The FIR was registered on 12.08.1989 but was forwarded to the Magistrate only on 16.08.1989, after a delay of 4 days, becomes significant in light of the abovementioned inconsistencies in the story of the prosecution with respect to the appellant. It appears that the appellant was roped in as an accused, due to the inimical relationship between the parties which clearly emanates from the record.
DATE: MARCH 29, 2019
FROM: High Court of Chhattisgarh
ACTS: Section 302 read with Section 149 and Section 147 of the IPC
SUPREME COURT OF INDIA
Amrika Bai Vs. State of Chhattisgarh
[Criminal Appeal No. 1036 of 2011]
N.V. RAMANA, J .
1. This appeal is directed against judgment dated 26.04.2010, passed by the Division Bench of the High Court of Chhattisgarh at Bilaspur in Criminal Appeal No. 604 of 1993, whereby the appeal preferred by the appellant was dismissed, and the judgment and order dated 11.06.1993 passed by the Additional Sessions Judge, Bilaspur, convicting the appellant was confirmed. The appellant was convicted under Section 302 read with Section 149; and Section 147 of the IPC, and sentenced to imprisonment for life and oneyear rigorous imprisonment respectively.
2. The case of the prosecution in brief is that on the morning of 12.08.1989, the deceased, Kapil, was taking his cattle for grazing, at which time his cattle jumped on the door of the appellant’s house, which led to the appellant abusing the deceased. Thereafter, on his way back, the deceased questioned the appellant as to why she abused him earlier in the morning. At this, the appellant, on the pretext of touching the feet of the deceased, caught hold of him. Then, the other accused, armed with deadly weapons, came to the spot and beat the deceased to death. Pursuant to this an FIR was registered against the accused on 12.08.1989 and charge-sheet was filed.
3. Originally, 14 individuals were made accused in the present case and out of them 10 were convicted by the trial court. During the pendency of their appeal before the High Court, accused no.3 Jhangul died, abating his appeal, and accused nos. 1, 5, 6, 7 and 10 were released on special reprieve granted to them. With respect to the remaining 2 accused including the present appellant, the appeal was dismissed by the High Court. The present appeal before us concerns only accused no. 13, Amrika Bai, who has sustained conviction as aforementioned.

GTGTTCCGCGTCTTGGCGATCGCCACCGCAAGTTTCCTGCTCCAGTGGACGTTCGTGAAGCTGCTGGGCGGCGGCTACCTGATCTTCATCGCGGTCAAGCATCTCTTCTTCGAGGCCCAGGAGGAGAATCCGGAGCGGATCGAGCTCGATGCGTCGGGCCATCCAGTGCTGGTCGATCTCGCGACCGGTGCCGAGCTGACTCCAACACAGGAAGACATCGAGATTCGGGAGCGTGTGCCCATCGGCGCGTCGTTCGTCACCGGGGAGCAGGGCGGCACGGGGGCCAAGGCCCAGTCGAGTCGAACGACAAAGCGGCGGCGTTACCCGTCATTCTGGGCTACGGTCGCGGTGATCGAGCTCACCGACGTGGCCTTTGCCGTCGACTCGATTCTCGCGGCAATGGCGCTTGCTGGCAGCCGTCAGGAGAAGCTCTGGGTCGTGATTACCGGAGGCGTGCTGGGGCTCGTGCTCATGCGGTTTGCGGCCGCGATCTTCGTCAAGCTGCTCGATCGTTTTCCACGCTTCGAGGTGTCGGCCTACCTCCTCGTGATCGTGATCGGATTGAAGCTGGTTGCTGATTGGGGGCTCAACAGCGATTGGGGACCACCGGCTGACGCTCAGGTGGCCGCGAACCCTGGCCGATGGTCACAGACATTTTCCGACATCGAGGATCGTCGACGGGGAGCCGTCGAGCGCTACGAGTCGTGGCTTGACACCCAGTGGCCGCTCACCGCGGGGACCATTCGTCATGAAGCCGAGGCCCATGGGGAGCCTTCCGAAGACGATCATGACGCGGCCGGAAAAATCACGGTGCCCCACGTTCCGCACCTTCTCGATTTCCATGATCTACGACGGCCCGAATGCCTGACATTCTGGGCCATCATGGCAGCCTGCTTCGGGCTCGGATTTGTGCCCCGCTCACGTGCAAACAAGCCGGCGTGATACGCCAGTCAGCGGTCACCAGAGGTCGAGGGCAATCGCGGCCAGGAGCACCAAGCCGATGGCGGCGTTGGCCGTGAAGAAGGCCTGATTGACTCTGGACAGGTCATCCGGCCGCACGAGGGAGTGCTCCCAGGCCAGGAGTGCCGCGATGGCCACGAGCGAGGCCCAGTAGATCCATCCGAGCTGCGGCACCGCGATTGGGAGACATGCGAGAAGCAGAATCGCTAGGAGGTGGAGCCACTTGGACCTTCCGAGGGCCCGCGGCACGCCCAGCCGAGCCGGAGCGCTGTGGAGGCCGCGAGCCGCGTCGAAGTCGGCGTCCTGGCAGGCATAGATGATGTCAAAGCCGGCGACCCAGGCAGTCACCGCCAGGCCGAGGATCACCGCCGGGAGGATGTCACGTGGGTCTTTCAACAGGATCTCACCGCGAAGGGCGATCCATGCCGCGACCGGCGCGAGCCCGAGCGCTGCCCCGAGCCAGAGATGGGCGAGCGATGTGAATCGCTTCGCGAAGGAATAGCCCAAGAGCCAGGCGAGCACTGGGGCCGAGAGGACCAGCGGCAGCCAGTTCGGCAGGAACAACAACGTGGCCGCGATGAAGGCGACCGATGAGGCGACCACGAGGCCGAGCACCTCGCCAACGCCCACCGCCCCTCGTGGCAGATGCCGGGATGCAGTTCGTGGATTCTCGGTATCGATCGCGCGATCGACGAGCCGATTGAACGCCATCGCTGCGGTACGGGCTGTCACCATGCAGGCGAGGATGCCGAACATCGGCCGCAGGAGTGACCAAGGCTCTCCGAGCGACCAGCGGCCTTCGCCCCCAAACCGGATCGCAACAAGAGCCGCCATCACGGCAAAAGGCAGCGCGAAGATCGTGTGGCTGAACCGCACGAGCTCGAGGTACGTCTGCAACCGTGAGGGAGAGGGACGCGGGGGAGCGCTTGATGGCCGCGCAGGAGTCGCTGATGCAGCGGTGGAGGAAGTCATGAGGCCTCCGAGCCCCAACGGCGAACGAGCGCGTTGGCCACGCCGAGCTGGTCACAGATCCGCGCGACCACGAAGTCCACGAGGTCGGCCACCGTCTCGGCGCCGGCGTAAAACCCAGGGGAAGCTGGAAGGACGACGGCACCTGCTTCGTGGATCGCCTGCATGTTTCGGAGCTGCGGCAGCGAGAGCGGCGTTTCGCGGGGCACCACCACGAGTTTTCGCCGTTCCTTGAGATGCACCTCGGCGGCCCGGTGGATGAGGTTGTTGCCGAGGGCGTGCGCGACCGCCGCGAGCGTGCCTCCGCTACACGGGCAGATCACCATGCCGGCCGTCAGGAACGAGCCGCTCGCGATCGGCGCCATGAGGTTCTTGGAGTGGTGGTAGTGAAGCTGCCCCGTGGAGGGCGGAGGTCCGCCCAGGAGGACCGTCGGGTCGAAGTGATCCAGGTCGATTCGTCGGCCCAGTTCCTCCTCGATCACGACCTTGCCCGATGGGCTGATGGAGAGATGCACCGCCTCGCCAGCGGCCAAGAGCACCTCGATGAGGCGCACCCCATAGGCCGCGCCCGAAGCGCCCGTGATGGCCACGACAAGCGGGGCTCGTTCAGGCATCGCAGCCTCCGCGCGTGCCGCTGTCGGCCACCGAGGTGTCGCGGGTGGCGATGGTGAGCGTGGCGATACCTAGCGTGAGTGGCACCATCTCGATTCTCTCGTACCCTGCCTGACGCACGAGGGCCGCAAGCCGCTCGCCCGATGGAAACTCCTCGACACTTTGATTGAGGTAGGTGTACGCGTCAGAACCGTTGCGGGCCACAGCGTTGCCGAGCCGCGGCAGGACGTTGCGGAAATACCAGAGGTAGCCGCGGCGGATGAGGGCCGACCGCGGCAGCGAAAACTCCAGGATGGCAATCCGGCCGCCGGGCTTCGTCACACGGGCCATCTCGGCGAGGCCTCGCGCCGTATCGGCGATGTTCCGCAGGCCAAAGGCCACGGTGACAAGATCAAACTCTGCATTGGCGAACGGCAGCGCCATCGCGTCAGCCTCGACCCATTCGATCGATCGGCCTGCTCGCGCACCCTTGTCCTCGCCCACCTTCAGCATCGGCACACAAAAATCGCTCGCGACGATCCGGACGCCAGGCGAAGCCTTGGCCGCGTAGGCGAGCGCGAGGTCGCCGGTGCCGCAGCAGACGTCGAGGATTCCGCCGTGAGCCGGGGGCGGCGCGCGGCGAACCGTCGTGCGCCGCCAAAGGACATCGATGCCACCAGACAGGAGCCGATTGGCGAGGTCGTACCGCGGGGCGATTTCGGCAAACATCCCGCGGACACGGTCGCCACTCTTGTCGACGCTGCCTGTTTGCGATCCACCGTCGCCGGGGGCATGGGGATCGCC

4. Heard learned counsel for both the parties.
5. Learned counsel for the appellant contended that the impugned judgment convicts the appellant without any credible and clinching evidence, and is thereby illegal. The counsel further submitted that Section 157 Cr.P.C. was not complied with and the counterfoil of the FIR was forwarded to the Magistrate after a delay of 4 days from its registration. He also submitted that the statements of prosecution witnesses are unnatural and contradictory, made with the intention to falsely implicate the appellant.
6. On the other hand, the learned counsel for the respondent state submitted that the impugned judgment is well reasoned and does not suffer from any infirmity which merits interference.
7. The prosecution has relied on the testimonies of Dharmu (P.W. 7, father of the deceased), Bhagwat Bai (P.W. 8, sister of 3 the deceased) and Babulal (P.W. 9, brother-in-law of the deceased) to secure the conviction of the appellant. It is to be noted that these prosecution witnesses are close relatives of the deceased and in view of the same, this Court has to scrutinize their testimony with great care and caution.